Wednesday, July 7, 2021

Worth a Watch: Mighty Ducks: Game Changers

Evan Morrow in Mighty Ducks: Game Changers

"What you’ve said has moved me, I will be your wall."
-- Koob, Mighty Ducks: Game Changers

Predictable, formulaic stories are the staple of commercially successful shows. Most of the time, it makes for movies and series that catch enough viewers to make a profit, but don't teach lessons or explore new ground. They're generally throwaway media - produced to make a quick buck. Occasionally, however, a smart writer and director use the framework a formulaic main story provides to give space for the exploration deeper themes.

The original Mighty Ducks movie (and its sequels) was formulaic. They all follow the same kids' sports movie formula: In each one, an adult starts with a big head or gets a big head, the players start bad or get bad, and then something happens where everyone learns a lesson or two, things get better, they win the important games and finally beat the big, bad other team. Predictable, clean, and, often, boring for adults who want nuance and complex themes. It would have been easy for Disney at the time to make a quick buck, leave the story simple, and move on. However, the willingness of the writer and director of the original The Mighty Ducks movie to address serious issues turned what could have been a forgettable movie into a memorable one.

The high-level formulaic nature of the original movie allowed space for the exploration of serious themes such as divorce and aborted dreams, navigation and formation of friendships, disappointment, and the possibility of redemption. As a kid, it not only entertained me, it spoke to me in ways that other forms of media couldn't. It was one of my favorite movies. I must have watched it twenty times or more.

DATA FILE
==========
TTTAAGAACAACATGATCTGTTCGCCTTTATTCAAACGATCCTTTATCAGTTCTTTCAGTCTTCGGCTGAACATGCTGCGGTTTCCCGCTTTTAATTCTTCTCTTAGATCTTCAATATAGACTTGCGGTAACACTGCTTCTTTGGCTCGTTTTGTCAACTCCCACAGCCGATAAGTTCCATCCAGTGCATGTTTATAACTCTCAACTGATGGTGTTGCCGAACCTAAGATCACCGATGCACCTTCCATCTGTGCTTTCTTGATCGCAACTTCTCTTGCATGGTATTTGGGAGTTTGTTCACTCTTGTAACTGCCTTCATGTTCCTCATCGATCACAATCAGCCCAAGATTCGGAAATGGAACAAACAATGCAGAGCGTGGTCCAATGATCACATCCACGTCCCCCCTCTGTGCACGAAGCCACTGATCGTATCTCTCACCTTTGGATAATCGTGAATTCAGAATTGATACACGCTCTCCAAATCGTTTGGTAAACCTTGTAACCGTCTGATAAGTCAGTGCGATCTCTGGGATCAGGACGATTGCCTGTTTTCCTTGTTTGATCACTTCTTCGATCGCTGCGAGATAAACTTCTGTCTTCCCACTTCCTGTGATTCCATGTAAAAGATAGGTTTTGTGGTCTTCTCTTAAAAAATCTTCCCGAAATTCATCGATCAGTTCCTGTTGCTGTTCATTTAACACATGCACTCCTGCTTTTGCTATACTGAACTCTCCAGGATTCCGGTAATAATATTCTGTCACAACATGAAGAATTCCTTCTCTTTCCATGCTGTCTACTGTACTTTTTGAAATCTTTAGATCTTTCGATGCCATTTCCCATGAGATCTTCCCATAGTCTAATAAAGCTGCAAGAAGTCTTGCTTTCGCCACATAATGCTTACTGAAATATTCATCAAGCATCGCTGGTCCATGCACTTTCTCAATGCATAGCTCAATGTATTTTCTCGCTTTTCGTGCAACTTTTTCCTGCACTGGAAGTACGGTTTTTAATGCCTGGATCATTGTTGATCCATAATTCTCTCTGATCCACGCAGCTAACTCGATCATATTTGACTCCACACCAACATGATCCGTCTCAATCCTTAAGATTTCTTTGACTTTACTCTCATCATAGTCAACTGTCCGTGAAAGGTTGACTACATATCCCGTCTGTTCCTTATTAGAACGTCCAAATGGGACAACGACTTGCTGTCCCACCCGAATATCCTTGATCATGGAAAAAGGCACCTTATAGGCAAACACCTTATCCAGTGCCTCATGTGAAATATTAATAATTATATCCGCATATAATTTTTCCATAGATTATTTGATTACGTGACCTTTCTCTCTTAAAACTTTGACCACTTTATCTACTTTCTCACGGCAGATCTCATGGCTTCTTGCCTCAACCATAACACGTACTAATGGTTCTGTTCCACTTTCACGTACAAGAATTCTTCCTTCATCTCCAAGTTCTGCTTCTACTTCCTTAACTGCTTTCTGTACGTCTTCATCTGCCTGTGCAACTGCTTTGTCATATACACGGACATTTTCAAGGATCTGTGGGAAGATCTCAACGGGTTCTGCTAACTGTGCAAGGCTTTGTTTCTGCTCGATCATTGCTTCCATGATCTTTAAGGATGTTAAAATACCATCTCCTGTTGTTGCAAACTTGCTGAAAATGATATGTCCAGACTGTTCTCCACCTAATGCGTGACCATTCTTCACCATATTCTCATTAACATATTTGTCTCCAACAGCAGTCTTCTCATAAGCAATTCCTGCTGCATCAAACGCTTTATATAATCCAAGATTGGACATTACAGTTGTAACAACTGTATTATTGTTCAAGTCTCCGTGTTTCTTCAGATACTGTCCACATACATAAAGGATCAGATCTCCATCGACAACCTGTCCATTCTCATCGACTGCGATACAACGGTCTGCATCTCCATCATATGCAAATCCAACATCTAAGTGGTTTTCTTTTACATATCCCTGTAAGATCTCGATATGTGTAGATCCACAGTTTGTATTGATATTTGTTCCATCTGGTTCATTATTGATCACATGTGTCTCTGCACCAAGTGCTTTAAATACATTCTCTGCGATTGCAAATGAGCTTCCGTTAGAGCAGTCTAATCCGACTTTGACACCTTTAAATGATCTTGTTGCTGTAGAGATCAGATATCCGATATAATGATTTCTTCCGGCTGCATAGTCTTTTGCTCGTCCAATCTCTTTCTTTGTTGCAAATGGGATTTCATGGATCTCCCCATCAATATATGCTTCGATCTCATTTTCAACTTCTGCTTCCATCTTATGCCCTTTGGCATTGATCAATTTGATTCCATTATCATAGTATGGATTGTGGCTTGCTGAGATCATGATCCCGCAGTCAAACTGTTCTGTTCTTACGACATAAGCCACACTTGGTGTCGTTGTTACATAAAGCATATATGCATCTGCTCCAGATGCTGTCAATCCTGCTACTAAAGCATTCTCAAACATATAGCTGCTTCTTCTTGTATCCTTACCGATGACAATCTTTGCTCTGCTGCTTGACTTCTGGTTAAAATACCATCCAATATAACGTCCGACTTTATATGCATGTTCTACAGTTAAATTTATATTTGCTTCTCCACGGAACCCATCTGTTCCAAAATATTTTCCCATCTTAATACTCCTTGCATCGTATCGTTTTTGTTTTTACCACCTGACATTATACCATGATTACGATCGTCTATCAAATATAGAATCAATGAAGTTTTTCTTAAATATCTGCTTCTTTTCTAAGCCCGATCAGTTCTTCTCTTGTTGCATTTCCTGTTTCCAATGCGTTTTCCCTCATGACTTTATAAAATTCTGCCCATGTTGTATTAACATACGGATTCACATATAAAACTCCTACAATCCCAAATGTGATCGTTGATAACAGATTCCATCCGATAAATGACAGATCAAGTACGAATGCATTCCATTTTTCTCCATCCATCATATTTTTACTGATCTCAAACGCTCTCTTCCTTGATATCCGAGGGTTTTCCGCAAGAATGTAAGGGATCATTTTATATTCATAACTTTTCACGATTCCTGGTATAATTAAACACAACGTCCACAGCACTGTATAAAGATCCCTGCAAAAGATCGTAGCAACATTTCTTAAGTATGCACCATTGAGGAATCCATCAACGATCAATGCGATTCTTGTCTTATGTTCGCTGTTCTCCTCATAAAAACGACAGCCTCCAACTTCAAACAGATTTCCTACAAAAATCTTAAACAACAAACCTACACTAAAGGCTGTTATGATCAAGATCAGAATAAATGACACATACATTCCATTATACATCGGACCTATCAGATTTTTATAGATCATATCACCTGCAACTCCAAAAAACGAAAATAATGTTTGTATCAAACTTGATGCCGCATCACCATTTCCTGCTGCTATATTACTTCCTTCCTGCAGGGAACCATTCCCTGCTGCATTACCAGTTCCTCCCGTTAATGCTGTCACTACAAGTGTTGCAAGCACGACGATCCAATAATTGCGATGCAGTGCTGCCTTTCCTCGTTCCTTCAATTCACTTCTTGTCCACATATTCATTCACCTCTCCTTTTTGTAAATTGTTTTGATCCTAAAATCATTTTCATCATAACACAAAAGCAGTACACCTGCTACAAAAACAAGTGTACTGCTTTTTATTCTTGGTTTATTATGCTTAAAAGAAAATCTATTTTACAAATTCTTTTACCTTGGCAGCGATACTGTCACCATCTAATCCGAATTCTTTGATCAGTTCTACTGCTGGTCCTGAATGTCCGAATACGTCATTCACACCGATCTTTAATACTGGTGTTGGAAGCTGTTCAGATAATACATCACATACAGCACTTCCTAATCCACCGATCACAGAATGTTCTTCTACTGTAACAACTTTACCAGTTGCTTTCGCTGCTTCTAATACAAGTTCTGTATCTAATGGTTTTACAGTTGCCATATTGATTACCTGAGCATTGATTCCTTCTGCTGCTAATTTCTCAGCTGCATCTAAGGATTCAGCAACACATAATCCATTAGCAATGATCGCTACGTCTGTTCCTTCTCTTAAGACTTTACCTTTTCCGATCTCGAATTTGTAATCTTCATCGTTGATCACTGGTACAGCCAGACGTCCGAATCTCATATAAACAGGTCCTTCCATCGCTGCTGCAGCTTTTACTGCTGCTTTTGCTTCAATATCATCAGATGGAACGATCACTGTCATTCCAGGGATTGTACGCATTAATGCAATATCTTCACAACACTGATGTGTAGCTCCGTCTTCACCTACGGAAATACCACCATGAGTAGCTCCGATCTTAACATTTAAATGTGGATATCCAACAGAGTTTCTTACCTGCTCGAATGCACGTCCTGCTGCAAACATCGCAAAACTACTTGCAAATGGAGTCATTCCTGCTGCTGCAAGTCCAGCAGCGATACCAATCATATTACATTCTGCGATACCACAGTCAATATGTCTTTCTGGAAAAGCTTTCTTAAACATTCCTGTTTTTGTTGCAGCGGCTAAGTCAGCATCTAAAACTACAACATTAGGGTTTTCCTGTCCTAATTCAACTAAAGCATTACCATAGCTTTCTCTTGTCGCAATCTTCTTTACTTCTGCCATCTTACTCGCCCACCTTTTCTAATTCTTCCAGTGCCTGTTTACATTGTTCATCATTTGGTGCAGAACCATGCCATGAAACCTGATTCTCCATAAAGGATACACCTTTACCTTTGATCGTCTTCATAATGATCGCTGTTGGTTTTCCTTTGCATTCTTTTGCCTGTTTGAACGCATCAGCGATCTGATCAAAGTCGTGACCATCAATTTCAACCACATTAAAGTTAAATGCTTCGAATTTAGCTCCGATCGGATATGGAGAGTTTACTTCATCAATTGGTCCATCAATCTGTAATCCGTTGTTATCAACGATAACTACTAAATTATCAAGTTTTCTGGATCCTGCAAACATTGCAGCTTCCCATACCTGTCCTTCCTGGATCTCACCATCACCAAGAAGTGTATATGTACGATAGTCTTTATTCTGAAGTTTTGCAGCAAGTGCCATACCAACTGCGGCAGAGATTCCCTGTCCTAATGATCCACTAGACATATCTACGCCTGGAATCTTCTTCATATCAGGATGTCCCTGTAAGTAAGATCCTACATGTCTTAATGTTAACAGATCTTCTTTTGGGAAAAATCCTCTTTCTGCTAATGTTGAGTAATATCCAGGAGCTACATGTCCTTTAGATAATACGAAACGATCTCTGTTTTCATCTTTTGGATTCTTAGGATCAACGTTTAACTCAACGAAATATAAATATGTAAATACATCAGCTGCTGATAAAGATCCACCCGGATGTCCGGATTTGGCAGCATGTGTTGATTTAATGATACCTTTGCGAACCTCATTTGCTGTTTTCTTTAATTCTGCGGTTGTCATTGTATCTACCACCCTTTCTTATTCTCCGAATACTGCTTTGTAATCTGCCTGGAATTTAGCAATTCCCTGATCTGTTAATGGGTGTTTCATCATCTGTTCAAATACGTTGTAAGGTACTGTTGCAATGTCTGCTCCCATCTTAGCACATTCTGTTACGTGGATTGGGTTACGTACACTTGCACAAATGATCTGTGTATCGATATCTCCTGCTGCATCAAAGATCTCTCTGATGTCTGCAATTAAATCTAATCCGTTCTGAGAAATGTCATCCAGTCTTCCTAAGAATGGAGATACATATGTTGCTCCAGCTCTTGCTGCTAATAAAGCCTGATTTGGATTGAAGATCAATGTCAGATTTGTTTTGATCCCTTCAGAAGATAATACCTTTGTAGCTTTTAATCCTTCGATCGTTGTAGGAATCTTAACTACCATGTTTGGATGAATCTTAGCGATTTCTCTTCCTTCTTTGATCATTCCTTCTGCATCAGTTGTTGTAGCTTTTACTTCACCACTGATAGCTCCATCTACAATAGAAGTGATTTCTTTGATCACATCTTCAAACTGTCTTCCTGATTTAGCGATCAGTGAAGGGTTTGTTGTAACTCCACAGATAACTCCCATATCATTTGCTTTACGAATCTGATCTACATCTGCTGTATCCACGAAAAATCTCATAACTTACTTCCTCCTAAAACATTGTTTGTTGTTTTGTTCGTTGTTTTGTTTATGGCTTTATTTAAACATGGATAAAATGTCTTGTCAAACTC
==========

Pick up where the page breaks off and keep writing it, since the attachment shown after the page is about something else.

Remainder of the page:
Charlie and Coach Bombay in "The Mighty Ducks"

I still watch The Mighty Ducks occasionally. I identify with Charlie, the main character in the show. I want the same kind of courage Charlie had as he faced up to his coach and refused to cheat. I wish I had had as a kid the same kind of close relationship with a trusted adult that Charlie had with his coach. I enjoy watching Charlie enjoy that relationship. I love watching Coach Bombay learn some lessons about service and character. I identify with him as he addresses his childhood pain and how it has affected his life.

I love films and shows that explore things I struggled with as a preteen and teenager. They help me feel less alone, and give me a way to learn lessons now about relationships that I failed to learn then. I hunger for shows like that.

Disney+'s new series "Mighty Ducks: Game Changers" fits the bill. It is still formulaic - Gordon Bombay again hates hockey, there's a team of kids that really don't know how to play, and the team starts winning as lessons are learned by the adults and the kids. That formulaic nature again allows for the exploration of many serious themes.

Gordon Bombay in Mighty Ducks: Game Changers

There is something for everyone. Middle schoolers will find common ground with Evan Morrow, the main character, as he navigates rejection, breaks and rebuilds trust, and takes his first steps in directing his own life as he enters adolescense. Adults will enjoy watching Gordon Bombay reconnect with his love of mentoring youth (and adults). They will identify with Alex Morrow, Evan's mother and the team's coach, as she tries to raise her son with the constraints of an aborted career and an absent father. The show doesn't shy away from difficult family situations and how they affect the kids and the adults.

Nick Ganz and Evan Morrow, practicing on a frozen pond

I won't get into more details for fear of spoiling the show, but if you have time it is definitely worth giving the show a chance. 

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